In the era of rapidly urbanizing world, the role of built environment is crucial to ascertain global sustainability. Better urban design must strive for resource-efficient built environment. Sustainable building is a key requirement for urban system that can reduce resource pressures upstream. Well-designed buildings with state-of art technologies open up grand opportunities for ensuring sustainability. Energy implications, in particular, is key while considering sustainable buildings. Sustainable buildings can ‘avoid’ energy consumption through better design considerations. Additionally, numerous technologies and measures play an important role in the operational phase of the buildings to enhance energy efficiency. Building energy efficiency is often considered as low-hanging fruit but potentials are not yet harnessed because of systemic, institutional, policy, societal and other challenges. The Sustainable Building sessions at the G-STIC 2017 focus on sustainable building design and operation with energy efficiency in consideration. Better design experiences, application of technologies to bridge the ‘energy efficiency gaps’, the barriers and lessons from innovative policies to promote sustainable building are the key topics covered in these sessions. These sessions will be deliberated by experts, policy makers, private sector and the practitioner showcasing the experiences from the global north and south addressing the questions such as: •What are our real-life experiences on sustainable building design? •Do we have recipe of design solutions at different settings? •What is the role of specific technologies for low energy buildings? Which ones are crucial? •How emerging new technologies assist us towards better energy efficiency in buildings? •What are the challenges to upscale the successful practices and technological solutions? What it takes for the good experiences to be transferred? •Have policies worked for promoting sustainable buildings? What are the key lessons from policies and regulations, especially the Building Codes (and others) for promoting sustainable buildings? •What are the key outstanding barriers for technologies, policies, institutional, societal and other issues? •What should be the blue-print for technological pathways for sustainable buildings in immediate future, and how to enable it?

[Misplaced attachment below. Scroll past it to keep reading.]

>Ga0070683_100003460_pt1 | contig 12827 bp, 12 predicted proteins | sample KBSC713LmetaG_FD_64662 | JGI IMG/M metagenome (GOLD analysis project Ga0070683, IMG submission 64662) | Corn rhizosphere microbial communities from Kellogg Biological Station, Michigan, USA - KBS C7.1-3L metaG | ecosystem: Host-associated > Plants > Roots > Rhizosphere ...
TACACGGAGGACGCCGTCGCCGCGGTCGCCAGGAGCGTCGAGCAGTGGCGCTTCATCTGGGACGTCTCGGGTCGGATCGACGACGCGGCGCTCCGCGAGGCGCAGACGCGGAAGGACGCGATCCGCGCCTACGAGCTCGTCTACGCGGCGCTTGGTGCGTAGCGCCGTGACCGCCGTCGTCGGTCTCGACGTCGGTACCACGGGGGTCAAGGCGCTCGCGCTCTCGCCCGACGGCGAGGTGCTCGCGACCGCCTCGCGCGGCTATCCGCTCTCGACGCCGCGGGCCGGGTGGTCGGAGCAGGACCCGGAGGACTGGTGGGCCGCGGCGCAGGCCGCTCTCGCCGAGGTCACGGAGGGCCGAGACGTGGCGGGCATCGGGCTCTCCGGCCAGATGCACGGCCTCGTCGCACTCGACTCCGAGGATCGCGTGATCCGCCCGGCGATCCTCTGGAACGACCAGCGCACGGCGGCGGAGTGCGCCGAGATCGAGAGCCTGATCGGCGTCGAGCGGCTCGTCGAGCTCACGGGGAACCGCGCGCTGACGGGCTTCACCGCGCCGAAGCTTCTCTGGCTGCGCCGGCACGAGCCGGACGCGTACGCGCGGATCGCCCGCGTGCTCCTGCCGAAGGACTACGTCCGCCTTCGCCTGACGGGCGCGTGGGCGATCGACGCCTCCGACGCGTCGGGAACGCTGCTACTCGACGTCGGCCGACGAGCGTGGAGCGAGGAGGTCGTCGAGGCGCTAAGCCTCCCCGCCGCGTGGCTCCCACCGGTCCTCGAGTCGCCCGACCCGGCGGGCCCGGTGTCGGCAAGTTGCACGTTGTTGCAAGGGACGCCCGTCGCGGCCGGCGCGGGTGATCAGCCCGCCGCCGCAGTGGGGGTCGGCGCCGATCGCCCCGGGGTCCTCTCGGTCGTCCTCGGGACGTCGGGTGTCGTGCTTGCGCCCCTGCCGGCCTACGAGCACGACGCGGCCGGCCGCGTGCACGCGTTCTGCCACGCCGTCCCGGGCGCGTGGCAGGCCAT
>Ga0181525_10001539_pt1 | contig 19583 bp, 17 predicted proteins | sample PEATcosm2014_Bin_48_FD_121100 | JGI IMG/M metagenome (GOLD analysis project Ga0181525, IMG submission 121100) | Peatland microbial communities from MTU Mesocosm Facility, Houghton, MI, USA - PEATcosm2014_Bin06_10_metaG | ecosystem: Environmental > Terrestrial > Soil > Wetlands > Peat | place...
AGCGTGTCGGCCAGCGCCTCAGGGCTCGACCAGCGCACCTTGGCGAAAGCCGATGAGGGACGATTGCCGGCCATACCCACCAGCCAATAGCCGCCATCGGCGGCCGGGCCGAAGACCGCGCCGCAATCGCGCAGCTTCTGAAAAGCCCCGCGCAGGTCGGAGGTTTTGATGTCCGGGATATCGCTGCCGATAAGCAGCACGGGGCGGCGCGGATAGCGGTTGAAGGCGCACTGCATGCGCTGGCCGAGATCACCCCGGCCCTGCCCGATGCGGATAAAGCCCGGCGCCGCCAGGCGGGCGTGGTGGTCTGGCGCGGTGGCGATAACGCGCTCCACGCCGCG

Rendezvous in Brussels, 23-25 October